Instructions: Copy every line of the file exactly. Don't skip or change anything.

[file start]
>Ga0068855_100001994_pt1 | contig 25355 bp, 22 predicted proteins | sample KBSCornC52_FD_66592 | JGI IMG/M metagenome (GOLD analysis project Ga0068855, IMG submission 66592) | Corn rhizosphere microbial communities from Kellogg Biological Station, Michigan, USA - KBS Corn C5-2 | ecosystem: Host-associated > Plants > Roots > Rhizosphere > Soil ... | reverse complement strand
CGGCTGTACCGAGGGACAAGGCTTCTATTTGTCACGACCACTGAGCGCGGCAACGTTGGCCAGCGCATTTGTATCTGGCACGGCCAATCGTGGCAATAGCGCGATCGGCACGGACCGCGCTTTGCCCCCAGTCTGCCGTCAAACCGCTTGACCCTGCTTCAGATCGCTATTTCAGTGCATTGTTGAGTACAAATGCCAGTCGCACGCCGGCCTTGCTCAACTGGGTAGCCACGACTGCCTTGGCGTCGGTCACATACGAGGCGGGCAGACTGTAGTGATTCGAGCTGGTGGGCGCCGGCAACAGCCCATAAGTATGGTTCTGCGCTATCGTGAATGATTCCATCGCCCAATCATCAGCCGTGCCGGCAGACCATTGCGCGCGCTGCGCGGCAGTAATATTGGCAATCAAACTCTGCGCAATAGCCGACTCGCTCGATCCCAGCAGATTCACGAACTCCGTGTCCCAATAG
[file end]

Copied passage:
>Ga0068855_100001994_pt1 | contig 25355 bp, 22 predicted proteins | sample KBSCornC52_FD_66592 | JGI IMG/M metagenome (GOLD analysis project Ga0068855, IMG submission 66592) | Corn rhizosphere microbial communities from Kellogg Biological Station, Michigan, USA - KBS Corn C5-2 | ecosystem: Host-associated > Plants > Roots > Rhizosphere > Soil ... | reverse complement strand
CGGCTGTACCGAGGGACAAGGCTTCTATTTGTCACGACCACTGAGCGCGGCAACGTTGGCCAGCGCATTTGTATCTGGCACGGCCAATCGTGGCAATAGCGCGATCGGCACGGACCGCGCTTTGCCCCCAGTCTGCCGTCAAACCGCTTGACCCTGCTTCAGATCGCTATTTCAGTGCATTGTTGAGTACAAATGCCAGTCGCACGCCGGCCTTGCTCAACTGGGTAGCCACGACTGCCTTGGCGTCGGTCACATACGAGGCGGGCAGACTGTAGTGATTCGAGCTGGTGGGCGCCGGCAACAGCCCATAAGTATGGTTCTGCGCTATCGTGAATGATTCCATCGCCCAATCATCAGCCGTGCCGGCAGACCATTGCGCGCGCTGCGCGGCAGTAATATTGGCAATCAAACTCTGCGCAATAGCCGACTCGCTCGATCCCAGCAGATTCACGAACTCCGTGTCCCAATAG